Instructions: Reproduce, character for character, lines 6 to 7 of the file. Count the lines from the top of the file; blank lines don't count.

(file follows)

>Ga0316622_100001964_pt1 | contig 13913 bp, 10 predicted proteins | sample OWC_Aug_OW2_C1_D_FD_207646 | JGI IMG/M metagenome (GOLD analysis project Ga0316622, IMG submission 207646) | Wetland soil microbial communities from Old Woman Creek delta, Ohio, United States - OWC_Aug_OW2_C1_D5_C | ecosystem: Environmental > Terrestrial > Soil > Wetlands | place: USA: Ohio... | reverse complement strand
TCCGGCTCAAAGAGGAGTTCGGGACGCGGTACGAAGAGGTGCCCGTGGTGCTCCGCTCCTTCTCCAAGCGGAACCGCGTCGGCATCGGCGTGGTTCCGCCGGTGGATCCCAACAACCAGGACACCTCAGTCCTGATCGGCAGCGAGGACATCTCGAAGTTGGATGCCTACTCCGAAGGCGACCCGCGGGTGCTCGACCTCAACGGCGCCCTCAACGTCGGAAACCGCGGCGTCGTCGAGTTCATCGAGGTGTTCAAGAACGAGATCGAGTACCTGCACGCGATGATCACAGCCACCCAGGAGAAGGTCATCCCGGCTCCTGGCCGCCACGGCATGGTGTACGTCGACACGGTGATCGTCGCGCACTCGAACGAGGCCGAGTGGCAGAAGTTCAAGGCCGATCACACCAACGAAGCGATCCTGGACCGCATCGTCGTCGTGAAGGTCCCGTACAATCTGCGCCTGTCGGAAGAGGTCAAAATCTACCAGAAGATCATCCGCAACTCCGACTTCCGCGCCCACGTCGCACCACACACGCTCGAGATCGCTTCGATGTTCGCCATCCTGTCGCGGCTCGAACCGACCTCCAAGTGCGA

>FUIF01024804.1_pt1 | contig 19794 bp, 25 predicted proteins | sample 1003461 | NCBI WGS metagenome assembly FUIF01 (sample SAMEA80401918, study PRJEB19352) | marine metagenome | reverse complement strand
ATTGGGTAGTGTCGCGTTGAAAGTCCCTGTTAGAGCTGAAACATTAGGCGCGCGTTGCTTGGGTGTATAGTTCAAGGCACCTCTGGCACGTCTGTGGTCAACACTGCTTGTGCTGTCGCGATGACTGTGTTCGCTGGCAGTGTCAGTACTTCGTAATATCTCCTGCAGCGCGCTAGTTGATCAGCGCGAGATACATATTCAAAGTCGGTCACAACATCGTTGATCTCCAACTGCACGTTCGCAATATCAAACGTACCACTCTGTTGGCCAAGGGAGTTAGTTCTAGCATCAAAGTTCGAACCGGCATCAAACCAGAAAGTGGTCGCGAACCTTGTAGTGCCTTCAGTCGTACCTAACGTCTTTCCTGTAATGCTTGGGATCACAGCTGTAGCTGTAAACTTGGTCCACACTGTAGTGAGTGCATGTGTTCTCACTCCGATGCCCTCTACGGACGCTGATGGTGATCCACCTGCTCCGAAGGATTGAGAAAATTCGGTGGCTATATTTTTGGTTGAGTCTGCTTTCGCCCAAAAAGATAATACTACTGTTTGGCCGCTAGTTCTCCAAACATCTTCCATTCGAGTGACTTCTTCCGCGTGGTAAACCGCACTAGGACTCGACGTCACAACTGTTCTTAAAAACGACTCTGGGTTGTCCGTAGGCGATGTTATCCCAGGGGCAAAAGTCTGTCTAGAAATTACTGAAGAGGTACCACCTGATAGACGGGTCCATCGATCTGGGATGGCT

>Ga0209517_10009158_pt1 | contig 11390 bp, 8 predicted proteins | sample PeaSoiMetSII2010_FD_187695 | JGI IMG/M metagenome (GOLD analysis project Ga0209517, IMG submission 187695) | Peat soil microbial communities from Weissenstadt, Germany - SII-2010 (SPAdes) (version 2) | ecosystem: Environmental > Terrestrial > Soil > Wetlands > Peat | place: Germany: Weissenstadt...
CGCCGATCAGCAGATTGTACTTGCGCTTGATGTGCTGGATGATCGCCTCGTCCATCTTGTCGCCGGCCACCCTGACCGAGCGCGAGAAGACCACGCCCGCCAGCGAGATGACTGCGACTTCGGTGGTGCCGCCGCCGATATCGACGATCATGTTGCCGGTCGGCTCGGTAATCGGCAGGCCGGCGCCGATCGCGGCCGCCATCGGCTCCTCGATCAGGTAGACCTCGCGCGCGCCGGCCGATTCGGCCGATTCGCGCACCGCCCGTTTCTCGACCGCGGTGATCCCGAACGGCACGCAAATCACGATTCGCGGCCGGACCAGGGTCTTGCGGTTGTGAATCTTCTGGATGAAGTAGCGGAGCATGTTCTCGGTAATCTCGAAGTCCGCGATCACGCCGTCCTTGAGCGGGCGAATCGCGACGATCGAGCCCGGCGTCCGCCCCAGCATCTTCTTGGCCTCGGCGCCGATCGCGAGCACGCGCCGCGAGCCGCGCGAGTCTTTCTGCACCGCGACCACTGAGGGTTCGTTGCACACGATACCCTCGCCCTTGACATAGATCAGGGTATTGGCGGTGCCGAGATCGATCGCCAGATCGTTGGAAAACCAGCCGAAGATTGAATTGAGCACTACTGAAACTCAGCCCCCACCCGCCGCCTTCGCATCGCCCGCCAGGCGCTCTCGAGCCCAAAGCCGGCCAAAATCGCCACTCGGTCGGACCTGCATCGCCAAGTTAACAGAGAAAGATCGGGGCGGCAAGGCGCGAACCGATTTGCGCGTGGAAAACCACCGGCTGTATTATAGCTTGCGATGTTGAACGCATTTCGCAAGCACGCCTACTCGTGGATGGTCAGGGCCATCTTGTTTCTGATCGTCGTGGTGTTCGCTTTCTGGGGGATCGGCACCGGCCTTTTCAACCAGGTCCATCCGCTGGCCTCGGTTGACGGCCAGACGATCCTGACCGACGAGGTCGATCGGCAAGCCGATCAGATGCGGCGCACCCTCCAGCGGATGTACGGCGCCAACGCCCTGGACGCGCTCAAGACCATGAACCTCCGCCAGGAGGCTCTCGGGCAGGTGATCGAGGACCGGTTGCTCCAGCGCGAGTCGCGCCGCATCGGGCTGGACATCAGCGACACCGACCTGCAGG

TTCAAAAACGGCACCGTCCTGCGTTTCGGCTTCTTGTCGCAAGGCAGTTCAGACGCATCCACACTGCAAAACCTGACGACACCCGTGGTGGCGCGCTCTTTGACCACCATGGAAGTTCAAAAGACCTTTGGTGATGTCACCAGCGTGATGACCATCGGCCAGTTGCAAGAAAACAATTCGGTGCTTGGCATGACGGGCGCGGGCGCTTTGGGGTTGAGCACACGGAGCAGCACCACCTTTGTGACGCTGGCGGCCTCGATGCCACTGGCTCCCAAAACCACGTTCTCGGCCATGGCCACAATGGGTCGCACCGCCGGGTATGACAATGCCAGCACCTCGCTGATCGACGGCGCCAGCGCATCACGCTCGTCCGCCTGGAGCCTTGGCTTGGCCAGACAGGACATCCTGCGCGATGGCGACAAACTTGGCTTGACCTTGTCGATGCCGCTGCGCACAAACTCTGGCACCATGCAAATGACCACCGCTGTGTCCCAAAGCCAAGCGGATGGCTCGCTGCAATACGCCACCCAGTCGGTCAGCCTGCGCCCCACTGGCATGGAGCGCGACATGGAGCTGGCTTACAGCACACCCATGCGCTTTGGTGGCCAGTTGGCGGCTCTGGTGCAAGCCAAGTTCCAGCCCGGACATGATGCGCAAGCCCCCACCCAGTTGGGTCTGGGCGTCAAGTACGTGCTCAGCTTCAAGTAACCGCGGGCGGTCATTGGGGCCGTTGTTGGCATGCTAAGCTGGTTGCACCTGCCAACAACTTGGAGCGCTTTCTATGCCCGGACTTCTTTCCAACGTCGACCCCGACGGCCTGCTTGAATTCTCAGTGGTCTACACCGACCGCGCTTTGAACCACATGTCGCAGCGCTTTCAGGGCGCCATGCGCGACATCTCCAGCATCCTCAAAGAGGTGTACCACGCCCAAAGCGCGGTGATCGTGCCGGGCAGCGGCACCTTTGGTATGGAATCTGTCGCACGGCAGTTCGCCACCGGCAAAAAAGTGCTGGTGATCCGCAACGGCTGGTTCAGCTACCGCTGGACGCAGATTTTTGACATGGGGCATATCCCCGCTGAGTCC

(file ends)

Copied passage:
CGCCGATCAGCAGATTGTACTTGCGCTTGATGTGCTGGATGATCGCCTCGTCCATCTTGTCGCCGGCCACCCTGACCGAGCGCGAGAAGACCACGCCCGCCAGCGAGATGACTGCGACTTCGGTGGTGCCGCCGCCGATATCGACGATCATGTTGCCGGTCGGCTCGGTAATCGGCAGGCCGGCGCCGATCGCGGCCGCCATCGGCTCCTCGATCAGGTAGACCTCGCGCGCGCCGGCCGATTCGGCCGATTCGCGCACCGCCCGTTTCTCGACCGCGGTGATCCCGAACGGCACGCAAATCACGATTCGCGGCCGGACCAGGGTCTTGCGGTTGTGAATCTTCTGGATGAAGTAGCGGAGCATGTTCTCGGTAATCTCGAAGTCCGCGATCACGCCGTCCTTGAGCGGGCGAATCGCGACGATCGAGCCCGGCGTCCGCCCCAGCATCTTCTTGGCCTCGGCGCCGATCGCGAGCACGCGCCGCGAGCCGCGCGAGTCTTTCTGCACCGCGACCACTGAGGGTTCGTTGCACACGATACCCTCGCCCTTGACATAGATCAGGGTATTGGCGGTGCCGAGATCGATCGCCAGATCGTTGGAAAACCAGCCGAAGATTGAATTGAGCACTACTGAAACTCAGCCCCCACCCGCCGCCTTCGCATCGCCCGCCAGGCGCTCTCGAGCCCAAAGCCGGCCAAAATCGCCACTCGGTCGGACCTGCATCGCCAAGTTAACAGAGAAAGATCGGGGCGGCAAGGCGCGAACCGATTTGCGCGTGGAAAACCACCGGCTGTATTATAGCTTGCGATGTTGAACGCATTTCGCAAGCACGCCTACTCGTGGATGGTCAGGGCCATCTTGTTTCTGATCGTCGTGGTGTTCGCTTTCTGGGGGATCGGCACCGGCCTTTTCAACCAGGTCCATCCGCTGGCCTCGGTTGACGGCCAGACGATCCTGACCGACGAGGTCGATCGGCAAGCCGATCAGATGCGGCGCACCCTCCAGCGGATGTACGGCGCCAACGCCCTGGACGCGCTCAAGACCATGAACCTCCGCCAGGAGGCTCTCGGGCAGGTGATCGAGGACCGGTTGCTCCAGCGCGAGTCGCGCCGCATCGGGCTGGACATCAGCGACACCGACCTGCAGG

TTCAAAAACGGCACCGTCCTGCGTTTCGGCTTCTTGTCGCAAGGCAGTTCAGACGCATCCACACTGCAAAACCTGACGACACCCGTGGTGGCGCGCTCTTTGACCACCATGGAAGTTCAAAAGACCTTTGGTGATGTCACCAGCGTGATGACCATCGGCCAGTTGCAAGAAAACAATTCGGTGCTTGGCATGACGGGCGCGGGCGCTTTGGGGTTGAGCACACGGAGCAGCACCACCTTTGTGACGCTGGCGGCCTCGATGCCACTGGCTCCCAAAACCACGTTCTCGGCCATGGCCACAATGGGTCGCACCGCCGGGTATGACAATGCCAGCACCTCGCTGATCGACGGCGCCAGCGCATCACGCTCGTCCGCCTGGAGCCTTGGCTTGGCCAGACAGGACATCCTGCGCGATGGCGACAAACTTGGCTTGACCTTGTCGATGCCGCTGCGCACAAACTCTGGCACCATGCAAATGACCACCGCTGTGTCCCAAAGCCAAGCGGATGGCTCGCTGCAATACGCCACCCAGTCGGTCAGCCTGCGCCCCACTGGCATGGAGCGCGACATGGAGCTGGCTTACAGCACACCCATGCGCTTTGGTGGCCAGTTGGCGGCTCTGGTGCAAGCCAAGTTCCAGCCCGGACATGATGCGCAAGCCCCCACCCAGTTGGGTCTGGGCGTCAAGTACGTGCTCAGCTTCAAGTAACCGCGGGCGGTCATTGGGGCCGTTGTTGGCATGCTAAGCTGGTTGCACCTGCCAACAACTTGGAGCGCTTTCTATGCCCGGACTTCTTTCCAACGTCGACCCCGACGGCCTGCTTGAATTCTCAGTGGTCTACACCGACCGCGCTTTGAACCACATGTCGCAGCGCTTTCAGGGCGCCATGCGCGACATCTCCAGCATCCTCAAAGAGGTGTACCACGCCCAAAGCGCGGTGATCGTGCCGGGCAGCGGCACCTTTGGTATGGAATCTGTCGCACGGCAGTTCGCCACCGGCAAAAAAGTGCTGGTGATCCGCAACGGCTGGTTCAGCTACCGCTGGACGCAGATTTTTGACATGGGGCATATCCCCGCTGAGTCC